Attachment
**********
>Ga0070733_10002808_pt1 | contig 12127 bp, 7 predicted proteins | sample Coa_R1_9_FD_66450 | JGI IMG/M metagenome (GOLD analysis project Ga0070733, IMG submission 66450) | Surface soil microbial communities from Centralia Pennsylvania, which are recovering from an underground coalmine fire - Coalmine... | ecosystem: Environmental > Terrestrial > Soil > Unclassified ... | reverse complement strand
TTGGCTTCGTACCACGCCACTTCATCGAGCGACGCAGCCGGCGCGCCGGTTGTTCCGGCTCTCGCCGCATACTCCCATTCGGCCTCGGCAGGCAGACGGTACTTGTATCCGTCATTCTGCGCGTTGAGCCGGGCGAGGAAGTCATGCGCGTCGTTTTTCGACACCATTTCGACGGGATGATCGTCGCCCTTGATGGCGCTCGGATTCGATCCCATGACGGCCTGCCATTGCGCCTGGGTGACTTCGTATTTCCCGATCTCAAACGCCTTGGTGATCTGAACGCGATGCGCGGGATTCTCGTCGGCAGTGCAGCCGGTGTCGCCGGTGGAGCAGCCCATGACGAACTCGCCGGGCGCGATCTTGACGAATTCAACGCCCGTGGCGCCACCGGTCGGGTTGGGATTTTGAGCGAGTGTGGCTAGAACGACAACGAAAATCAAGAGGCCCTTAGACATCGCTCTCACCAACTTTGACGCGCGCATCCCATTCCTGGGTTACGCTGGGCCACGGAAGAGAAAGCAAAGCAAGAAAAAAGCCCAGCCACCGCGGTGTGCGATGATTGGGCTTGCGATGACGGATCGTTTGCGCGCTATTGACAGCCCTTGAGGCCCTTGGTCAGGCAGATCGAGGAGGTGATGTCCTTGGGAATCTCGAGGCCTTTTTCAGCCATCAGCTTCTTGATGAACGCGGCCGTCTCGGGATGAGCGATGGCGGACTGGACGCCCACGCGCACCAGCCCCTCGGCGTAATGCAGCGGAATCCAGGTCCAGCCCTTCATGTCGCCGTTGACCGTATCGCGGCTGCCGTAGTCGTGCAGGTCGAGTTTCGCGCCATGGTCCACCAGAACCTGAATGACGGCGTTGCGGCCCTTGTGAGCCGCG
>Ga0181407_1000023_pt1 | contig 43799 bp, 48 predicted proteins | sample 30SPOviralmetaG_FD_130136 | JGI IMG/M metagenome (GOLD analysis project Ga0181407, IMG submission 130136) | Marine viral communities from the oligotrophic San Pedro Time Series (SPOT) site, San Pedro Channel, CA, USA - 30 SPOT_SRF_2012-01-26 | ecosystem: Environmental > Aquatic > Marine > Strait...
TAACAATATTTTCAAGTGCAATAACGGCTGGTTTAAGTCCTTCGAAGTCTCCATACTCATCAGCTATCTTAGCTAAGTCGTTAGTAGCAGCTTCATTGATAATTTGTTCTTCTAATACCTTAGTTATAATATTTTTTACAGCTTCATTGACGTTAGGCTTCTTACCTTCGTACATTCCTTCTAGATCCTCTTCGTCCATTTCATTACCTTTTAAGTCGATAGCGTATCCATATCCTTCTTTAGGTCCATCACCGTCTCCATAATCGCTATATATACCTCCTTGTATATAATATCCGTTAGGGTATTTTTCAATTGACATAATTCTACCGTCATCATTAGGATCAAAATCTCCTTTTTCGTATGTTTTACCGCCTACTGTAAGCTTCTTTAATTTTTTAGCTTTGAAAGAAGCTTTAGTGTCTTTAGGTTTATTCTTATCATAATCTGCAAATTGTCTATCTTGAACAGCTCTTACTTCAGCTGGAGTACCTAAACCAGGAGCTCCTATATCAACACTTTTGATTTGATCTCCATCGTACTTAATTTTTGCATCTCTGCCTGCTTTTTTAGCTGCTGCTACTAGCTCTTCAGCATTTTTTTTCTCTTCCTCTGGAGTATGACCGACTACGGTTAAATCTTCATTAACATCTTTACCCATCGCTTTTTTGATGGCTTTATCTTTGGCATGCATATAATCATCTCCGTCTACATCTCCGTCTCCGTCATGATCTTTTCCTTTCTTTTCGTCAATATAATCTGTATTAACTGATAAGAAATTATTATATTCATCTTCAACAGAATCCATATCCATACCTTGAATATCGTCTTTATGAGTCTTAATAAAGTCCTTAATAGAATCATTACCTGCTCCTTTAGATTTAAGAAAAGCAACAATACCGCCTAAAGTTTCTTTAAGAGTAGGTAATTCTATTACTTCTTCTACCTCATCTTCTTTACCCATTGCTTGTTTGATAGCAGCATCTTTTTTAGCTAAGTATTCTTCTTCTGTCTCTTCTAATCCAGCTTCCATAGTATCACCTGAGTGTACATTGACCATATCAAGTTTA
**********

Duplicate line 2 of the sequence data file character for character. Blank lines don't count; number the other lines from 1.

TTGGCTTCGTACCACGCCACTTCATCGAGCGACGCAGCCGGCGCGCCGGTTGTTCCGGCTCTCGCCGCATACTCCCATTCGGCCTCGGCAGGCAGACGGTACTTGTATCCGTCATTCTGCGCGTTGAGCCGGGCGAGGAAGTCATGCGCGTCGTTTTTCGACACCATTTCGACGGGATGATCGTCGCCCTTGATGGCGCTCGGATTCGATCCCATGACGGCCTGCCATTGCGCCTGGGTGACTTCGTATTTCCCGATCTCAAACGCCTTGGTGATCTGAACGCGATGCGCGGGATTCTCGTCGGCAGTGCAGCCGGTGTCGCCGGTGGAGCAGCCCATGACGAACTCGCCGGGCGCGATCTTGACGAATTCAACGCCCGTGGCGCCACCGGTCGGGTTGGGATTTTGAGCGAGTGTGGCTAGAACGACAACGAAAATCAAGAGGCCCTTAGACATCGCTCTCACCAACTTTGACGCGCGCATCCCATTCCTGGGTTACGCTGGGCCACGGAAGAGAAAGCAAAGCAAGAAAAAAGCCCAGCCACCGCGGTGTGCGATGATTGGGCTTGCGATGACGGATCGTTTGCGCGCTATTGACAGCCCTTGAGGCCCTTGGTCAGGCAGATCGAGGAGGTGATGTCCTTGGGAATCTCGAGGCCTTTTTCAGCCATCAGCTTCTTGATGAACGCGGCCGTCTCGGGATGAGCGATGGCGGACTGGACGCCCACGCGCACCAGCCCCTCGGCGTAATGCAGCGGAATCCAGGTCCAGCCCTTCATGTCGCCGTTGACCGTATCGCGGCTGCCGTAGTCGTGCAGGTCGAGTTTCGCGCCATGGTCCACCAGAACCTGAATGACGGCGTTGCGGCCCTTGTGAGCCGCG